Reviewed by George Basler The latest KNOW Theatre production is entitled Provocative, Pointed and Purely Funny: An Evening with Edward Allan Baker, and that pretty much sums up what audiences will experience. Black humor, social commentary and heartache are on full display in Baker’s three one-act plays , which opened this past weekend (April 7-9) and will run for two more weekends. While the plays are uneven, powerful performances by a first-rate cast make for a compelling evening. Baker, whose lengthy resume includes 14 one-act plays, is currently chair of...Read more
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Reviewed by Nancy OliveriIt’s not what you know; it’s who you know. This is what we tend to tell people who are trying to break into anything that will make them famous or successful, however they define it. And it’s one of the themes in Theresa Rebeck’s dialogue-rich two-act play, Seminar, about four young writers and their older, possibly wiser but definitely jaded, privately hired writing professor. Joanna Patchett plays Kate, a comparatively wealthy young woman who hosts a 10-week writing seminar...
Reviewed by George Basler Eugene O’Neill is the Mt. Everest of American drama. A climb to the summit can be a daunting task for audiences and actors alike. But once there, the view is overwhelming. Such is the case with A Moon for the Misbegotten, a heart-wrenching play that O’Neill wrote at the end of his career. KNOW Theatre in downtown Binghamton is now making the climb in a production that opened this past weekend (I attended the June 21 performance) and will run through Sunday (June 28)....Read more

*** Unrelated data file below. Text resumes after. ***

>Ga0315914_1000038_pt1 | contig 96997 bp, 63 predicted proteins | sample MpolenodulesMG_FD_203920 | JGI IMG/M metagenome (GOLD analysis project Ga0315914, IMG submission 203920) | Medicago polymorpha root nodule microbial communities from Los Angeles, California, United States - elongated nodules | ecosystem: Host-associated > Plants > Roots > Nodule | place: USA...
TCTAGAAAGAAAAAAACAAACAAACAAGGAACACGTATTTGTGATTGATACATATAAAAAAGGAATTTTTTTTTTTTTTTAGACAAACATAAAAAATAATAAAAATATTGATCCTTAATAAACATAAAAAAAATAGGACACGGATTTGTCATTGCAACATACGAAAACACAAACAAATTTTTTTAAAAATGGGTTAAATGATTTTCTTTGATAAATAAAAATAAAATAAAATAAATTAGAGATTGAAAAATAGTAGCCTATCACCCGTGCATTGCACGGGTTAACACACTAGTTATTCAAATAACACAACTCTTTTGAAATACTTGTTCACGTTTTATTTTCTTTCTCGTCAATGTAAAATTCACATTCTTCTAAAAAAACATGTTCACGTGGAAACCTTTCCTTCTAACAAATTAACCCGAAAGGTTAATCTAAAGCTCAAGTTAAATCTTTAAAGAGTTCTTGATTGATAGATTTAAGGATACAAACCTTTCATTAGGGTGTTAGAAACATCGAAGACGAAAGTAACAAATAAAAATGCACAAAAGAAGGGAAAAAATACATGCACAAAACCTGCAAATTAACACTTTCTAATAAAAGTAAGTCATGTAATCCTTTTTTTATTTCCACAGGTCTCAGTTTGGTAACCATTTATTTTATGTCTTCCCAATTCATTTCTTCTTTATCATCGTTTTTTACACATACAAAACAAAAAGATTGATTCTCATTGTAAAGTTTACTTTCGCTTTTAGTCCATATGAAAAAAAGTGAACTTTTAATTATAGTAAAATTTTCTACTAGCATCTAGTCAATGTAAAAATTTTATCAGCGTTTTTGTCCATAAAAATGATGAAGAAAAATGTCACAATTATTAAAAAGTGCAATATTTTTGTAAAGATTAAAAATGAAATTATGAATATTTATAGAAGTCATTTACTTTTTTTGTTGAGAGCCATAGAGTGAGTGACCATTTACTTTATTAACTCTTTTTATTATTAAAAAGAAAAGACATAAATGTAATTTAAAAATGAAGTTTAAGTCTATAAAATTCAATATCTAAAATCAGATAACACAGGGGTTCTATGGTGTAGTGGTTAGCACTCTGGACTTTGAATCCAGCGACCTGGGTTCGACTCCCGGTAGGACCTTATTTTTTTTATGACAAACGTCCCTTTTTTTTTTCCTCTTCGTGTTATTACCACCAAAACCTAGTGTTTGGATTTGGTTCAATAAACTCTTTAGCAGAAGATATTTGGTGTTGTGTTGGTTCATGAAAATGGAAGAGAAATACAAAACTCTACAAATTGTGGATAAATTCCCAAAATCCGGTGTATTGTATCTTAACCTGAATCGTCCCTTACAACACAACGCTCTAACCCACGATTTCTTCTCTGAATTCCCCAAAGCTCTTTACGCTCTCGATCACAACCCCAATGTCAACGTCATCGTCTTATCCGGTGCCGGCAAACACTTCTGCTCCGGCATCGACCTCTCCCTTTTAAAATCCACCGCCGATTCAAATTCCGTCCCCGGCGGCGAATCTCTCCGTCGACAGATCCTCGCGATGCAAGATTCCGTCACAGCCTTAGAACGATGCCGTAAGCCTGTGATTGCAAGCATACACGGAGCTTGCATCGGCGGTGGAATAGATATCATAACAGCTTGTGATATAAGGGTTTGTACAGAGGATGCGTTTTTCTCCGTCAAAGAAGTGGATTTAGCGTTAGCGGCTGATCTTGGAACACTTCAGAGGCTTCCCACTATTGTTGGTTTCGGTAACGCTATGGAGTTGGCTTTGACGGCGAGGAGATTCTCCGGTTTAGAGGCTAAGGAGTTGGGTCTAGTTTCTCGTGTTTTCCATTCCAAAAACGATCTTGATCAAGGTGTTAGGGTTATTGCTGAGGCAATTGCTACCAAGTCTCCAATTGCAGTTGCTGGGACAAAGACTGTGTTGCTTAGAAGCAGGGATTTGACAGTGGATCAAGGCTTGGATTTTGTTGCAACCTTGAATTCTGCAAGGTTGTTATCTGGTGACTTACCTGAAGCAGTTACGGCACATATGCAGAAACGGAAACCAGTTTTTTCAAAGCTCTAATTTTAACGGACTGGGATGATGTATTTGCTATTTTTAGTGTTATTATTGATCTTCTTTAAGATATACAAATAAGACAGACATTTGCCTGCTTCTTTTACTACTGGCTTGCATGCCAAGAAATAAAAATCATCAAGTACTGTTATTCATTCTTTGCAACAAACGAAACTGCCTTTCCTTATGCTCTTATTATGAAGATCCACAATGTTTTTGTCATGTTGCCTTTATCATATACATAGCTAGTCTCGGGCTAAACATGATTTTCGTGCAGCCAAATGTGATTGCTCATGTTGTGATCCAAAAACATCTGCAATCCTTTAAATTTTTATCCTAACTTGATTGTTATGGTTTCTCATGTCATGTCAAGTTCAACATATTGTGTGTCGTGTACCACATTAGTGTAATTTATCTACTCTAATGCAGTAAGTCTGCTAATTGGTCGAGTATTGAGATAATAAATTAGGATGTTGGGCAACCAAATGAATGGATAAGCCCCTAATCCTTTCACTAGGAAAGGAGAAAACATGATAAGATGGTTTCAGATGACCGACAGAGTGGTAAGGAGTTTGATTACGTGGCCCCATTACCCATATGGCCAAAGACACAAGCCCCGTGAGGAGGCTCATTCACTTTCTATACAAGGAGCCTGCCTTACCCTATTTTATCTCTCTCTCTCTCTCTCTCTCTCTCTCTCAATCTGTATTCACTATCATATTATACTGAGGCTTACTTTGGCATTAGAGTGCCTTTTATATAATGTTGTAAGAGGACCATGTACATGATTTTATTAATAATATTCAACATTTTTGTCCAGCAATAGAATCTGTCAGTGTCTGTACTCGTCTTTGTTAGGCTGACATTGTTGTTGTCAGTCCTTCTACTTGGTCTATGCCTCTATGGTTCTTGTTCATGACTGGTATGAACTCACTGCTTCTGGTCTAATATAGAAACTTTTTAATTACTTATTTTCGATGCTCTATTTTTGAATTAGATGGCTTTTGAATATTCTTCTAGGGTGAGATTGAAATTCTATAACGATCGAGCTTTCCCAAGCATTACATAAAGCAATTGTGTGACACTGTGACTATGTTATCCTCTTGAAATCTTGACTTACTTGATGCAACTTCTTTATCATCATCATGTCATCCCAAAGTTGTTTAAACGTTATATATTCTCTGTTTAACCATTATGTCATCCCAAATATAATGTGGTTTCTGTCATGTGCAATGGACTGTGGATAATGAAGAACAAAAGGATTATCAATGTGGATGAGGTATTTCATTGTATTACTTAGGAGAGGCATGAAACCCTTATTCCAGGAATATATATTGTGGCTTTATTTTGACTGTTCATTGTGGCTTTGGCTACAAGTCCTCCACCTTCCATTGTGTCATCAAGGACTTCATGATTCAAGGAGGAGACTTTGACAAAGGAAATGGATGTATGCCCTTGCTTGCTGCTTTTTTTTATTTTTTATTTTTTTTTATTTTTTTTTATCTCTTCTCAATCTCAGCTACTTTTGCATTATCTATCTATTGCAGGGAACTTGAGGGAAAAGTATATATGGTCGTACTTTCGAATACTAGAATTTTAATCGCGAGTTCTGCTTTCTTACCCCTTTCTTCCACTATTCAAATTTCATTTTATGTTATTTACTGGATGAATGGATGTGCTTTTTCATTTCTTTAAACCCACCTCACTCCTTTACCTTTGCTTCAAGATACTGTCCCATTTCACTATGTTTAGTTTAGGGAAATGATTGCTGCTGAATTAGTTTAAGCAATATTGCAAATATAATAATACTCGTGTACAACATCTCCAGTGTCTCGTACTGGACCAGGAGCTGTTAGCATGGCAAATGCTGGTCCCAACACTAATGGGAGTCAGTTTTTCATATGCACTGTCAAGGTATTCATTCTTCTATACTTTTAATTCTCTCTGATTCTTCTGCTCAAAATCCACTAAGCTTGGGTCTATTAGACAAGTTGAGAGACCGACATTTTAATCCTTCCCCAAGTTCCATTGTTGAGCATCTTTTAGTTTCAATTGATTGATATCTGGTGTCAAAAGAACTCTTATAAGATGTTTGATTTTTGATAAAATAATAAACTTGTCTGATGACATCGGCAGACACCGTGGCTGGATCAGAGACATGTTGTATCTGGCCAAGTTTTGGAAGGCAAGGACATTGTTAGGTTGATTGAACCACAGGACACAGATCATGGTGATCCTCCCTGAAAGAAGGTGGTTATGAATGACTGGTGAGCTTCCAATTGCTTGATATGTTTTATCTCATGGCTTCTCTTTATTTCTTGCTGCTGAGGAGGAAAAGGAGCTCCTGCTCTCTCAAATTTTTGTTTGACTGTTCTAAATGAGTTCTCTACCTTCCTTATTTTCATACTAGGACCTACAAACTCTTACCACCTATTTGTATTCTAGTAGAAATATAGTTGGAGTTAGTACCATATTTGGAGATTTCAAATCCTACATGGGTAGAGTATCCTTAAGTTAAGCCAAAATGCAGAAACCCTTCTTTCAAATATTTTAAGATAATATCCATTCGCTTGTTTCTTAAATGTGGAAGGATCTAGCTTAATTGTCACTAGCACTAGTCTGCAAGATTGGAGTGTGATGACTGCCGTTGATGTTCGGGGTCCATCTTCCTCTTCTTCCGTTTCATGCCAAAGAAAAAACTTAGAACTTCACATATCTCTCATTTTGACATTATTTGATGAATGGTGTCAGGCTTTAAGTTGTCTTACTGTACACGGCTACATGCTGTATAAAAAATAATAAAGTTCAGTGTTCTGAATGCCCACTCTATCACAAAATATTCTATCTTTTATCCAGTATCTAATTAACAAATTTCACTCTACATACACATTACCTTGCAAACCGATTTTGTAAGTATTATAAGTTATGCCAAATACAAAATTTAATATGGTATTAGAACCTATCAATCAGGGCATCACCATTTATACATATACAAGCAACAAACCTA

UPDATE: Additional performances have been scheduled for 8 p.m. Feb. 6 and 7. Seating is general admission. Reviewed by Nancy Oliveri The 25th Annual Putnam County Spelling Bee, words and music by William Finn and book by Rachel Sheinkin, pokes fun at the very solemn business of competitive spelling. The plot is a little thin to sustain the concept for as long as the show requires, but, at the same time, it gives each actor --spellers and adult facilitators...Read more
Reviewed by George Basler A lot of things from the 1960s haven’t aged well: love beads, Nehru jackets and bell-bottom trousers, to name a few. And, based on a production that opened last weekend at Binghamton’s KNOW Theatre, Murray Schisgal’s Luv can be added to the list. A smash hit when it opened on Broadway in 1964, the comedy was blessed with the serendipitous cast of Alan Arkin, Eli Wallach and Anne Jackson. Directed by Mike Nichols, it ran for 901 performances and carted off several Tony awards. But...Read more